Beyond WiMAX: Gigabit Wireless


000126aWiMAX, with its promise of super-speed wireless Internet access, is nearly here. Defined as “a standards-based technology enabling the delivery of last-mile wireless broadband access as an alternative to cable and DSL,” WiMAX is capable of data speeds around 100 megabits per second, and can send that signal over several miles — though speed drops off as the range increases.

Yet research is already underway into WiMAX’s successor. Some of the most promising results so far use millimeter-wave technology, as such systems should be able to deliver data over the air not at megabits-per-second rates, but rather at many gigabits per second. That’s approaching the speeds you can get over fiber-optic connections.

Like other 802.xx IEEE wireless data systems, WiMAX uses centimeter-range radio waves to carry digital data. In the U.S., the frequencies allocated to WiMAX mean it will operate around 3GHz, giving a carrier wavelength of 10cm. This is convenient for antenna design, and practical data rates over WiMAX are in the tens-of-megabit range. ISPs are planning to use the system to complete the “last-mile” connection between their service and consumers’ homes, since it brings massive infrastructure advantages alongside speed boosts.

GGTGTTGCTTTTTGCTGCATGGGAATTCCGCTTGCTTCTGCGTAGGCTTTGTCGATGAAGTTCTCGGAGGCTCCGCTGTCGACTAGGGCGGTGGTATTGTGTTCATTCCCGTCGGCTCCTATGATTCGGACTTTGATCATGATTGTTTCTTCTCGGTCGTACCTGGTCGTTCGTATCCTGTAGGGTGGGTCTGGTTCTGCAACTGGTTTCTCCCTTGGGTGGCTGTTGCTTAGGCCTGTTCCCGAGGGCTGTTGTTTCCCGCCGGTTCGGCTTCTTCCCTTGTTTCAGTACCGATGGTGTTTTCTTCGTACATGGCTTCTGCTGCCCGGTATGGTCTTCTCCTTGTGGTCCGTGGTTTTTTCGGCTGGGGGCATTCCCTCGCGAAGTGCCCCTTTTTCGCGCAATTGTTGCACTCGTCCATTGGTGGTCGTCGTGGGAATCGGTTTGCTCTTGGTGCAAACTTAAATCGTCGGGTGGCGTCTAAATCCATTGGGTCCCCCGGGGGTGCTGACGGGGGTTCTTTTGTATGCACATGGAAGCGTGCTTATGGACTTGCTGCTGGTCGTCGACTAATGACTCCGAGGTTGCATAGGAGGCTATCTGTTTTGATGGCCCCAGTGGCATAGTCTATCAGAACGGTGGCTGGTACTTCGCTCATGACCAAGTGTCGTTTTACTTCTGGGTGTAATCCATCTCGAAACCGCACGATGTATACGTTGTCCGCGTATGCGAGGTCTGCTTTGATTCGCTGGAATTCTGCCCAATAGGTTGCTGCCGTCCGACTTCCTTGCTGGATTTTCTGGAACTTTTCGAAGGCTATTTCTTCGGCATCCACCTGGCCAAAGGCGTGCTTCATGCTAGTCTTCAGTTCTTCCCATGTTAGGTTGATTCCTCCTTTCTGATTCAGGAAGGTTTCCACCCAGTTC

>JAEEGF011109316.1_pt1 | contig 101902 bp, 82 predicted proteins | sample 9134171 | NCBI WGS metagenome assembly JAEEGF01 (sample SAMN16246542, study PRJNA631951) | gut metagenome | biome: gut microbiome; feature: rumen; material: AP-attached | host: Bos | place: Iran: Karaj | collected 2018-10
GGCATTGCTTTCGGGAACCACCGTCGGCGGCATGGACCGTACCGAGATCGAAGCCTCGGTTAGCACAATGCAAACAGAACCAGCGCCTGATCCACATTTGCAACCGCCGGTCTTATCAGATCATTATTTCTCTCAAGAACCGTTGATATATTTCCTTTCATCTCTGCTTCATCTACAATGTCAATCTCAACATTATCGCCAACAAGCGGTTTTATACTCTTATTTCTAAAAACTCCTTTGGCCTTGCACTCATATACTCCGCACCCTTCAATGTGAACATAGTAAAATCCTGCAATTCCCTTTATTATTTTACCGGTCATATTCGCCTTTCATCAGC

In contrast, millimeter-wave technology operates at radio frequencies of between 60 and 100 GHz, giving the waves lengths of 3-5mm. It’s a part of the radio spectrum commonly used for radio astronomy and high-resolution radar systems, and it’s largely unregulated and unused — particularly compared to the crowded, longer wavelength end of the spectrum.

It’s interesting for data communications for one main reason: Millimeter-wave transmissions, since they use a higher frequency than other wireless standards, fit more data into their signals at a higher rate. This is simply due to bandwidth. A higher bandwidth signal can carry more data, and chopping up MHz radio-frequencies creates signal bands with a particular width. Doing the same with GHz radio frequencies creates similar bands with a greater width, essentially creating a fatter radio “tube” through which data can be sent.

Despite obvious advantages, the difficulties of building technology that can encode signals onto millimeter-sized carrier waves means millimeter-wave communications have gone largely unused.

But that’s changing. A Columbus, Ohio-based company called Battelle has recently demonstrated a 20-gigabit-per-second data transmission system in its laboratory. It’s based on off-the-shelf technology that encodes data onto optical telecoms laser signals; when two of these lasers interfere, the resulting optical interference pattern acts a 100-gigahertz signal, in the millimeter-wave spectrum. Another company, Gigabeam, already has products available that can do point-to-point 1Gbps communications using millimeter-wave transmitters and receivers.